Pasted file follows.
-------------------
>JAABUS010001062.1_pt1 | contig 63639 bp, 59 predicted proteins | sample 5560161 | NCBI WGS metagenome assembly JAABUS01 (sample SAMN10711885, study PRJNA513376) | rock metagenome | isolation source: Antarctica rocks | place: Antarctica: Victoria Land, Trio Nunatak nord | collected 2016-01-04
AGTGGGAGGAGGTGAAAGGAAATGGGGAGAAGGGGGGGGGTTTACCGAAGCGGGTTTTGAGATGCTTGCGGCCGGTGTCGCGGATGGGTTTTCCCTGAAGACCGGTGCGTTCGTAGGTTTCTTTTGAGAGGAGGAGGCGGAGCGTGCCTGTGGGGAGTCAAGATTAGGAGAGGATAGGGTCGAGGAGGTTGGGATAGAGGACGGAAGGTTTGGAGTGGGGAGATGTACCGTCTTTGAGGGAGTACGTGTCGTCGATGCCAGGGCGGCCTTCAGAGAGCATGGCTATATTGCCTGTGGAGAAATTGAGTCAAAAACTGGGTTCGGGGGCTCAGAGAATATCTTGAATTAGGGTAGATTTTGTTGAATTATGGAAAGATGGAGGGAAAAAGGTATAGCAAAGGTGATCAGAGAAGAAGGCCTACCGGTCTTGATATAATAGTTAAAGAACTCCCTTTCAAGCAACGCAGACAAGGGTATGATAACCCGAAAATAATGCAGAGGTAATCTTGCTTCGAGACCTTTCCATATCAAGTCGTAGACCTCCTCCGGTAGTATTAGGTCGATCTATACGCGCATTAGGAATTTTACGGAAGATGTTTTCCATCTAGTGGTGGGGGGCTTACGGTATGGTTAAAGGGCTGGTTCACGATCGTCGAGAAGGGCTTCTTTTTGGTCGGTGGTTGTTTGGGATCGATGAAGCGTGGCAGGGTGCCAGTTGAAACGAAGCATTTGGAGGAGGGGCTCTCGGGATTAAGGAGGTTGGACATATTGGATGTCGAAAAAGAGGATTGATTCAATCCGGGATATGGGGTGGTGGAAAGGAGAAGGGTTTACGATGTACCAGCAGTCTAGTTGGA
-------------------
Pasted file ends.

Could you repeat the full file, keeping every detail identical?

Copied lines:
>JAABUS010001062.1_pt1 | contig 63639 bp, 59 predicted proteins | sample 5560161 | NCBI WGS metagenome assembly JAABUS01 (sample SAMN10711885, study PRJNA513376) | rock metagenome | isolation source: Antarctica rocks | place: Antarctica: Victoria Land, Trio Nunatak nord | collected 2016-01-04
AGTGGGAGGAGGTGAAAGGAAATGGGGAGAAGGGGGGGGGTTTACCGAAGCGGGTTTTGAGATGCTTGCGGCCGGTGTCGCGGATGGGTTTTCCCTGAAGACCGGTGCGTTCGTAGGTTTCTTTTGAGAGGAGGAGGCGGAGCGTGCCTGTGGGGAGTCAAGATTAGGAGAGGATAGGGTCGAGGAGGTTGGGATAGAGGACGGAAGGTTTGGAGTGGGGAGATGTACCGTCTTTGAGGGAGTACGTGTCGTCGATGCCAGGGCGGCCTTCAGAGAGCATGGCTATATTGCCTGTGGAGAAATTGAGTCAAAAACTGGGTTCGGGGGCTCAGAGAATATCTTGAATTAGGGTAGATTTTGTTGAATTATGGAAAGATGGAGGGAAAAAGGTATAGCAAAGGTGATCAGAGAAGAAGGCCTACCGGTCTTGATATAATAGTTAAAGAACTCCCTTTCAAGCAACGCAGACAAGGGTATGATAACCCGAAAATAATGCAGAGGTAATCTTGCTTCGAGACCTTTCCATATCAAGTCGTAGACCTCCTCCGGTAGTATTAGGTCGATCTATACGCGCATTAGGAATTTTACGGAAGATGTTTTCCATCTAGTGGTGGGGGGCTTACGGTATGGTTAAAGGGCTGGTTCACGATCGTCGAGAAGGGCTTCTTTTTGGTCGGTGGTTGTTTGGGATCGATGAAGCGTGGCAGGGTGCCAGTTGAAACGAAGCATTTGGAGGAGGGGCTCTCGGGATTAAGGAGGTTGGACATATTGGATGTCGAAAAAGAGGATTGATTCAATCCGGGATATGGGGTGGTGGAAAGGAGAAGGGTTTACGATGTACCAGCAGTCTAGTTGGA